I am a
Home I AM A Search Login

Papers of the Week

Papers: 2 Sep 2023 - 8 Sep 2023

Basic Science, Psychology

Human Studies, Molecular/Cellular, Neurobiology, Neuroimaging


2023 Sep 04

J Pain


Sleep and pain: a role for the anterior cingulate cortex, nucleus accumbens and dopamine in the increased pain sensitivity following sleep restriction.


Sardi NF, Pescador AC, Azevedo EM, Pochapski JA, Kukolj C, Spercoski KM, Andrade AJM, da Cunha C, Fischer L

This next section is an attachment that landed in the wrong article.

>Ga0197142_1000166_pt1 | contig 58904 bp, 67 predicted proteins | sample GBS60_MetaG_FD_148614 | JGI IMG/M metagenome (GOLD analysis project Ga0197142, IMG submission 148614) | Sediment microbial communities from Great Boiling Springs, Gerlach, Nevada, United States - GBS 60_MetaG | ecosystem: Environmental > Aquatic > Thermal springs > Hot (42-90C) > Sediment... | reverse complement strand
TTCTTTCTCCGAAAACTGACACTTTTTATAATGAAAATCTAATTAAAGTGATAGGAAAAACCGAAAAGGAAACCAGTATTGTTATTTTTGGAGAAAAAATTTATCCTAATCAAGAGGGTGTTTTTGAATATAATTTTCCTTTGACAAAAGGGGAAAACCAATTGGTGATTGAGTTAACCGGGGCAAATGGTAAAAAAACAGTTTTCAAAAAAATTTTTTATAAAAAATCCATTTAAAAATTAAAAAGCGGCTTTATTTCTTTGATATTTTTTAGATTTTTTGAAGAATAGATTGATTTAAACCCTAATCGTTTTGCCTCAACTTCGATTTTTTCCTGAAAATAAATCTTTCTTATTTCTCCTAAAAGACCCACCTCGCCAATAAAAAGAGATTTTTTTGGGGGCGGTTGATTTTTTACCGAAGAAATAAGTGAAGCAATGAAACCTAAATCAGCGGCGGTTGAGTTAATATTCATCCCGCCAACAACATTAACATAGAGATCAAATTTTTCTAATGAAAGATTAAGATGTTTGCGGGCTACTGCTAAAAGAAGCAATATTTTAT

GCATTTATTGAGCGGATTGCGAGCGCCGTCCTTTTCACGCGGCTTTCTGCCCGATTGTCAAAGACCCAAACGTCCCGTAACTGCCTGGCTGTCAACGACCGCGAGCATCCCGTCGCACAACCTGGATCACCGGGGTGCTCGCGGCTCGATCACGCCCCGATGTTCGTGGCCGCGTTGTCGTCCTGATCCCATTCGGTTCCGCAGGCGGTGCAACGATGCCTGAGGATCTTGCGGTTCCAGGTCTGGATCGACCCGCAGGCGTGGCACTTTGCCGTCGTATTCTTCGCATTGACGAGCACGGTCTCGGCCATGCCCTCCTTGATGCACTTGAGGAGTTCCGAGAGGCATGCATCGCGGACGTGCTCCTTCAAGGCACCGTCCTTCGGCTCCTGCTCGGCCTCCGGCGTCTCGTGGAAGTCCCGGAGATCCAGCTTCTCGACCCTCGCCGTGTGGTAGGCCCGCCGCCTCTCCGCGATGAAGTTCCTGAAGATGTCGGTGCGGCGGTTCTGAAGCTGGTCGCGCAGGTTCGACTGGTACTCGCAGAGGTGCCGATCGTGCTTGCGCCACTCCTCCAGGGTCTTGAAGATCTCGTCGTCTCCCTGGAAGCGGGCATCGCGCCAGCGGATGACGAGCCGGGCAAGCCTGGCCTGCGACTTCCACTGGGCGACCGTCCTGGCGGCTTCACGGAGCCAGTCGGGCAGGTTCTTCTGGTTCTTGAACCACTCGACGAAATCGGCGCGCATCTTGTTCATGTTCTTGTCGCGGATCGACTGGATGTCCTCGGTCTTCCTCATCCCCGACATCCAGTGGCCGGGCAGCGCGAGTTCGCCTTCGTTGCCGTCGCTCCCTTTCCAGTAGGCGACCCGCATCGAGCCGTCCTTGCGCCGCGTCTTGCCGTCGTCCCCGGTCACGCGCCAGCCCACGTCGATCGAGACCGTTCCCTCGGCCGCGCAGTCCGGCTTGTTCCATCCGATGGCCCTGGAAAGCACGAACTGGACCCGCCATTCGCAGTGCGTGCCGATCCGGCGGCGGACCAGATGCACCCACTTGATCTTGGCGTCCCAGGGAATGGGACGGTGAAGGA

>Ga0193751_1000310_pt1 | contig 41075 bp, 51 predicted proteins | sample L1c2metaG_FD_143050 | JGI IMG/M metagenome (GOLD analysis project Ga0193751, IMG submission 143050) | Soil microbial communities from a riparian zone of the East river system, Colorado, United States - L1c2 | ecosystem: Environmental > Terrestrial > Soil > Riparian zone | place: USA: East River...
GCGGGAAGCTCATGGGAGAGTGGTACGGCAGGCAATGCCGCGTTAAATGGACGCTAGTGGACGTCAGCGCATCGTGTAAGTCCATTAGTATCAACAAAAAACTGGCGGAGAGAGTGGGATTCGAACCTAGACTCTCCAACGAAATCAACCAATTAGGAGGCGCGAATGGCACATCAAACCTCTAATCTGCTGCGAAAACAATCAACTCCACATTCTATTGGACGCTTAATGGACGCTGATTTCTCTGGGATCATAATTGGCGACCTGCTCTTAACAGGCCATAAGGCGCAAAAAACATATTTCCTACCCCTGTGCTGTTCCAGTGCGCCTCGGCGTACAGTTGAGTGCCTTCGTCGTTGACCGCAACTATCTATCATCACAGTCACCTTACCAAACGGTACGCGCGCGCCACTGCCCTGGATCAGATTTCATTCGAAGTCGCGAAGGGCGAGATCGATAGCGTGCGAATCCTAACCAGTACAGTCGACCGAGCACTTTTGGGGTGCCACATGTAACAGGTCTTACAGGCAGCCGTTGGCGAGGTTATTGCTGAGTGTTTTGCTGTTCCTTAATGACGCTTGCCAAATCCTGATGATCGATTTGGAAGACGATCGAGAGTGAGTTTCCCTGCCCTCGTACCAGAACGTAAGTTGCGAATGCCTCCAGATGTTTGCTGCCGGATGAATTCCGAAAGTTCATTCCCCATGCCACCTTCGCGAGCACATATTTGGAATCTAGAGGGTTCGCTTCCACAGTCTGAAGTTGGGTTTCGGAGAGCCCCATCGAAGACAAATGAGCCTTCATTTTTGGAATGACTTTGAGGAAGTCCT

Persistent pain conditions and sleep disorders are public health problems worldwide. It is widely accepted that sleep disruption increases pain sensitivity, however the underlying mechanisms are poorly understood. In this study, we used a protocol of six hours a day of total sleep deprivation for three days in rats to advance the understanding of these mechanisms. We focused on gender differences and the dopaminergic mesocorticolimbic system. The findings demonstrated that sleep restriction increased pain sensitivity in a similar way in males and females, without inducing a significant stress response. This pronociceptive effect depends on a nucleus accumbens neuronal ensemble recruited during sleep restriction and on the integrity of the anterior cingulate cortex. Data on indirect dopaminergic parameters, DAT glycosylation and DARPP-32 phosphorylation, as well as dopamine, serotonin and norepinephrine levels, suggest that dopaminergic function decreases in the nucleus accumbens and anterior cingulate cortex after sleep restriction. Complementarily, pharmacological activation of dopamine D, but not D receptors either in the anterior cingulate cortex or in the nucleus accumbens prevents sleep restriction from increasing pain sensitivity. The anterior cingulate cortex and nucleus accumbens are main targets of dopaminergic mesocorticolimbic projections with key role in pain modulation. This study showed their integrative role in the pronociceptive effect of sleep restriction, pointing to dopamine D receptors as a potential target for pain management in patients with sleep disorders. These findings narrow the focus of future studies on the mechanisms by which sleep impairment increases pain sensitivity. PERSPECTIVE: This study demonstrates that the pronociceptive effect of sleep restriction affects similarly males and females and depends on a NAc neuronal ensemble recruited during sleep restriction and on the integrity of the ACC. Findings on dopaminergic function support dopamine D receptors as targets for pain management in sleep disorders patients.